Membranoproliferative glomerulonephritis

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Membranoproliferative glomerulonephritis
Classification and external resources
Membranoproliferative glomerulonephritis - very high mag.jpg
Micrograph of glomerulus in membranoproliferative glomerulonephritis with increased mesangial matrix and increased mesangial cellularity. Kidney biopsy. PAS stain.
ICD-10 N00-N08 with .5 and .6 suffix
ICD-9 581.2, 582.2, 583.2
OMIM 609814 305800
DiseasesDB 34457
MedlinePlus 000475
eMedicine med/887
MeSH D015432
GeneReviews

Membranoproliferative glomerulonephritis ("MPGN"), also known as mesangiocapillary glomerulonephritis,[1] is a type of glomerulonephritis caused by deposits in the kidney glomerular mesangium and basement membrane (GBM) thickening,[2] activating complement and damaging the glomeruli.

MPGN accounts for approximately 4% of primary renal causes of nephritic syndrome in children and 7% in adults.[3]

It should not be confused with membranous glomerulonephritis, a condition in where the basement membrane is thickened, but the mesangium is not.

Pathology[edit]

Renal corpuscle. Membranoproliferative glomerulonephritis involves deposits at the intraglomerular mesangium (#5a) which leads to "splitting" of the glomerular basement membrane (#1).

Membranoproliferative glomerulonephritis involves deposits at the intraglomerular mesangium.

It is also the main hepatitis C associated nephropathy.

The histomorphologic differential diagnosis includes transplant glomerulopathy and thrombotic microangiopathies.

Appearance[edit]

The GBM is rebuilt on top of the deposits, causing a "tram tracking" appearance under the microscope.[4] Mesangial cellularity is increased.[5]

Type[edit]

There are three types of MPGN, but this classification is becoming obsolete as the causes of this pattern are becoming understood.

Type I[edit]

Type I the most common by far, is caused by immune complexes depositing in the kidney. It is characterised by subendothelial and mesangial immune deposits.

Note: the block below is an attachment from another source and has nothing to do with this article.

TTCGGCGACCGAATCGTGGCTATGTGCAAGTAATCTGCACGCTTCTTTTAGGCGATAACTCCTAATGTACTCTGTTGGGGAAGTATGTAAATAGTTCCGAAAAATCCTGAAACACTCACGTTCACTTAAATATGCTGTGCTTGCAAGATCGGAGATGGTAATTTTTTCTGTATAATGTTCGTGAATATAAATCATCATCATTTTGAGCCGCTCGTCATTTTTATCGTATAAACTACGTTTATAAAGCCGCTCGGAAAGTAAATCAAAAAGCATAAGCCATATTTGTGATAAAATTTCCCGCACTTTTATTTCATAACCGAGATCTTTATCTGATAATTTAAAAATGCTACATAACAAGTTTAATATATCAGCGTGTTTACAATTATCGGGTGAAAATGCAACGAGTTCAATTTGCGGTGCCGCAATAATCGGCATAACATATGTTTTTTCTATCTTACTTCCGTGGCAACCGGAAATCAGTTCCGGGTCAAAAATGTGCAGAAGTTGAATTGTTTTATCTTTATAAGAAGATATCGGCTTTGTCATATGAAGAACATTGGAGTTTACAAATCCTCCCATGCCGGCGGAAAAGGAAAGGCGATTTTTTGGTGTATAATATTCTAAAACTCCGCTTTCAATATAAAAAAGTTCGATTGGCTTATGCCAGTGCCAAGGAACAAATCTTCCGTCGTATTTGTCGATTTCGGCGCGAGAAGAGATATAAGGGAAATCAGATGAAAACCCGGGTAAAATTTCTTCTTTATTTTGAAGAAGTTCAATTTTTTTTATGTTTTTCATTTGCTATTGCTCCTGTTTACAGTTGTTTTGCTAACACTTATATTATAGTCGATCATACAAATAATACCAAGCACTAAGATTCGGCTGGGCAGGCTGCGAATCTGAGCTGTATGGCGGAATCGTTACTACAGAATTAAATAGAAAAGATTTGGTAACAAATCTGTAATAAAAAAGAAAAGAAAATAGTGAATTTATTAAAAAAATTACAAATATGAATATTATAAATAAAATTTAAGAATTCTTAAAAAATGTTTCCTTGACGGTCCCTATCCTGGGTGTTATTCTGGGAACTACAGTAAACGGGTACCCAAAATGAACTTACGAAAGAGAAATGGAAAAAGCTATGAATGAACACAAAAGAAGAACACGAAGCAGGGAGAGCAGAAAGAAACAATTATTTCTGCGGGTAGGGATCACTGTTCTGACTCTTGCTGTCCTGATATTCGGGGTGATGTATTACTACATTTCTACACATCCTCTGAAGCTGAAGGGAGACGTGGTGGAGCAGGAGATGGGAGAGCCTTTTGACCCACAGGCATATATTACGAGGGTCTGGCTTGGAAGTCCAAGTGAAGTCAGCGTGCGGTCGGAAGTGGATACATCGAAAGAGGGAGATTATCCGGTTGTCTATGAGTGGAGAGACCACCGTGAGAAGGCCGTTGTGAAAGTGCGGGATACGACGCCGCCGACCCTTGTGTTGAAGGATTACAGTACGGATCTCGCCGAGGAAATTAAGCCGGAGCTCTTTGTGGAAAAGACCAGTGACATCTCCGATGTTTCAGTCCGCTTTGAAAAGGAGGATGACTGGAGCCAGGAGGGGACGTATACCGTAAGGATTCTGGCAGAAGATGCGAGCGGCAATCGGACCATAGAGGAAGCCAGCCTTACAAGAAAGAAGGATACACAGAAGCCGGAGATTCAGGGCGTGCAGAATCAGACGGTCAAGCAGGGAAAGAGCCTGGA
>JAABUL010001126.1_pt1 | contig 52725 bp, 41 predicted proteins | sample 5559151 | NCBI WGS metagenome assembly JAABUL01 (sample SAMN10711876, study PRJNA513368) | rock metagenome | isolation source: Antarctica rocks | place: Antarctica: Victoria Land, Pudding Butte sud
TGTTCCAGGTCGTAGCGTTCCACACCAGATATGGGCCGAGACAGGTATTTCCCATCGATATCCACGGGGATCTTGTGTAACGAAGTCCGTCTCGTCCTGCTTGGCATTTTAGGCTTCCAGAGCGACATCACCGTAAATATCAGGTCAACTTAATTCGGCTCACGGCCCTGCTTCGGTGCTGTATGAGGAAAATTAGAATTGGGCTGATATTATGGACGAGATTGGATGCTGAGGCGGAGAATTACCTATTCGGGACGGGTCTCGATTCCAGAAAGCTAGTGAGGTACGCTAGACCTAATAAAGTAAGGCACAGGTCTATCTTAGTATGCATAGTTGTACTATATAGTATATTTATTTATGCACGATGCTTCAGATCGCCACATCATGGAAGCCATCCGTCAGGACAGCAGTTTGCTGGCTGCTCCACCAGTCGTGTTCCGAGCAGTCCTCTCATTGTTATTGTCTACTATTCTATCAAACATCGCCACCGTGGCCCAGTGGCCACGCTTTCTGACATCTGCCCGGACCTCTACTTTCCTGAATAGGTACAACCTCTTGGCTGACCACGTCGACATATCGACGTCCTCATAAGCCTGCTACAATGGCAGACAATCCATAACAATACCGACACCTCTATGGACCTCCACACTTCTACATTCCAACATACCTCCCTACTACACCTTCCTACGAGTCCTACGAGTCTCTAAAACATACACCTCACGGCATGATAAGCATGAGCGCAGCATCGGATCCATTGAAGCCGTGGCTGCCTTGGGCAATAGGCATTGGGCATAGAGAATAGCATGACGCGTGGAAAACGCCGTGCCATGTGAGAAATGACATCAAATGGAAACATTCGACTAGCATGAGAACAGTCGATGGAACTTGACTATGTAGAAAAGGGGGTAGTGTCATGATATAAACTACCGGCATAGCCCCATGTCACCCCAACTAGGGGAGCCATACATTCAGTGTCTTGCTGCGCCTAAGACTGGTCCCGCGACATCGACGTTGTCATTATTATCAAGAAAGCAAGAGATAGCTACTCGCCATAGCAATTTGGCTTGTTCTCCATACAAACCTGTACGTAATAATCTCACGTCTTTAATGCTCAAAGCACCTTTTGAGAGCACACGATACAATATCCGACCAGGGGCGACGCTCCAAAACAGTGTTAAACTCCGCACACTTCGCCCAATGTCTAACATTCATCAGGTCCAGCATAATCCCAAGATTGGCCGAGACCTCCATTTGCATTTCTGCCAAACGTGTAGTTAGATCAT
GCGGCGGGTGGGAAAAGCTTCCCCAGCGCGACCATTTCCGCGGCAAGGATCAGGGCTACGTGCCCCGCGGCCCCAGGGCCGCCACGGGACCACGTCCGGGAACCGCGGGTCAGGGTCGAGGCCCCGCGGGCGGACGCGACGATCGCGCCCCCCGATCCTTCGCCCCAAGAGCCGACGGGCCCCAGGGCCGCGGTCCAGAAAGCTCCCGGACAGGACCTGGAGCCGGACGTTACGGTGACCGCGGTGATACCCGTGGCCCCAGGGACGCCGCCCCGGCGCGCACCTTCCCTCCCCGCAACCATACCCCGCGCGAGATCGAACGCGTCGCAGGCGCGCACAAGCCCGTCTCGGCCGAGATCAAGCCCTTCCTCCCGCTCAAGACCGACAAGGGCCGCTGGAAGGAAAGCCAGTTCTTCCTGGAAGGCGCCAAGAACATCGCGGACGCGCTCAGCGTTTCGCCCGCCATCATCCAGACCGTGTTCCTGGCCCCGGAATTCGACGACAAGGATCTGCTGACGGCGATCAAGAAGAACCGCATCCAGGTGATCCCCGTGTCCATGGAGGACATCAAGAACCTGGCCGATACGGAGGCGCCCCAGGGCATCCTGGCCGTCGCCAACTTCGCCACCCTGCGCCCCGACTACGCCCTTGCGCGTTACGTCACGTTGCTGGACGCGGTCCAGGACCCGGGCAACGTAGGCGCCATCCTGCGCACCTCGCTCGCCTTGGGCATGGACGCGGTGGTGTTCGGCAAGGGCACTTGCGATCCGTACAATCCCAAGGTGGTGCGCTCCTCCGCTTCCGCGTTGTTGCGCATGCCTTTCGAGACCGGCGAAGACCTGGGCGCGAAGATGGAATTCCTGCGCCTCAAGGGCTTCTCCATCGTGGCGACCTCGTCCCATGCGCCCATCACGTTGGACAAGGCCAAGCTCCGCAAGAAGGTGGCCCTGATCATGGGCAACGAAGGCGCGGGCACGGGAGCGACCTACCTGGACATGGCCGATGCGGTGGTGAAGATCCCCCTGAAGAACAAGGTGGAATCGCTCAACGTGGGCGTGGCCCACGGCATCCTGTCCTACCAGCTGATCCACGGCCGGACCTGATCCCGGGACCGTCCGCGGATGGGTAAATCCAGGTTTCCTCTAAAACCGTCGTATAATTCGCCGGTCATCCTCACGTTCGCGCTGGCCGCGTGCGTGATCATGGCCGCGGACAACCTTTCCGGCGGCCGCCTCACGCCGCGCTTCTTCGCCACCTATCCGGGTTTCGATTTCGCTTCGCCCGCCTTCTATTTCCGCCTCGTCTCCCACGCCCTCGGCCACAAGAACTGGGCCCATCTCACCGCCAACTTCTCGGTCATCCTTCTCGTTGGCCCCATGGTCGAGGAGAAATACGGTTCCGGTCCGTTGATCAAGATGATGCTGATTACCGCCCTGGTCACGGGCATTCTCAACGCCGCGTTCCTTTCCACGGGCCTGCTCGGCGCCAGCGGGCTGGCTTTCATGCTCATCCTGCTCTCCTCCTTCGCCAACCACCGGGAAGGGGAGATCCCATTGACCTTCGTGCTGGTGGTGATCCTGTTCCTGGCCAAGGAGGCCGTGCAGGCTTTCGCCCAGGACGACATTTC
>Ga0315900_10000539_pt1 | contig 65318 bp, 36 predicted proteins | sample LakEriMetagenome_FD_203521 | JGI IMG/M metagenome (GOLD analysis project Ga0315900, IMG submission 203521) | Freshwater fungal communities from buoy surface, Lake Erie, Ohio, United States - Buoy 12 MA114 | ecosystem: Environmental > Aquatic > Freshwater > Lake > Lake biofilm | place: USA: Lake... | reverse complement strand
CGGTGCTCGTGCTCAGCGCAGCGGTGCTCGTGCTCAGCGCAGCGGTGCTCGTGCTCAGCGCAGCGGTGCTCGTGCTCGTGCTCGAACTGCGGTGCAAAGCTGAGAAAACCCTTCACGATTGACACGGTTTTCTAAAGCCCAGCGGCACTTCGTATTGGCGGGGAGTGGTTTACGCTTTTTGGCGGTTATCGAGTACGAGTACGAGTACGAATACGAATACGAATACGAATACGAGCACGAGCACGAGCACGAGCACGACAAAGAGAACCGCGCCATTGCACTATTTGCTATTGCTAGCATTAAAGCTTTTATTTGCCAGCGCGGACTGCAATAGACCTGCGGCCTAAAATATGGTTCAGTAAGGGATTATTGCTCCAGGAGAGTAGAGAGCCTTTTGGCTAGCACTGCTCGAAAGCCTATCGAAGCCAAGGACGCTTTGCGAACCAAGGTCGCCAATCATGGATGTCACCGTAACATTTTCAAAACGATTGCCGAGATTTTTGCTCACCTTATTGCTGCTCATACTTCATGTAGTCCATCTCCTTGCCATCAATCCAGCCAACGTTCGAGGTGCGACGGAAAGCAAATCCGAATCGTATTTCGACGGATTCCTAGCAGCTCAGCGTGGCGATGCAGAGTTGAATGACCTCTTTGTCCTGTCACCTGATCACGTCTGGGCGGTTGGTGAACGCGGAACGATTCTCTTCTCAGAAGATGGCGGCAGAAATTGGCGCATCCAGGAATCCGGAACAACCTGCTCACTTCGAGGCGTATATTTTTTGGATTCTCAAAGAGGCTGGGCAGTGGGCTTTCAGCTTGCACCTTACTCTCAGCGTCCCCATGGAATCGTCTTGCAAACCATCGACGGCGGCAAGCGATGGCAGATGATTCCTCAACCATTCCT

It is believed to be associated with the classical complement pathway.[6]

Type II[edit]

The preferred name is "dense deposit disease".[7]) Most cases of dense deposit disease do not show a membranoproliferative pattern,[8] A 2012 review considers DDD to be in a continuum with C3 glomerulonephritis,[9] one reason the use of type I to type III classification system is falling out of favour.

Most cases are associated with the dysregulation of the alternative complement pathway.[10][11]

Spontaneous remissions of MPGN II are rare, approximately half of those affected with MPGN II will progress to end stage renal disease within 10 years.[12]

In many cases, people with MPGN II can develop drusen which is caused by same deposits within the Bruch's membrane beneath the retinal pigment epithelium (RPE) layer of the eye. Over time vision can deteriorate and subretinal neovascular membranes, macular detachment, and central serous retinopathy develop.[13]

( See also : Eculizumab#Dense-deposit disease (DDD) )

Type III[edit]

Type III is very rare, it is characterized by a mixture of subepithelial deposits and the typical pathological findings of Type I disease.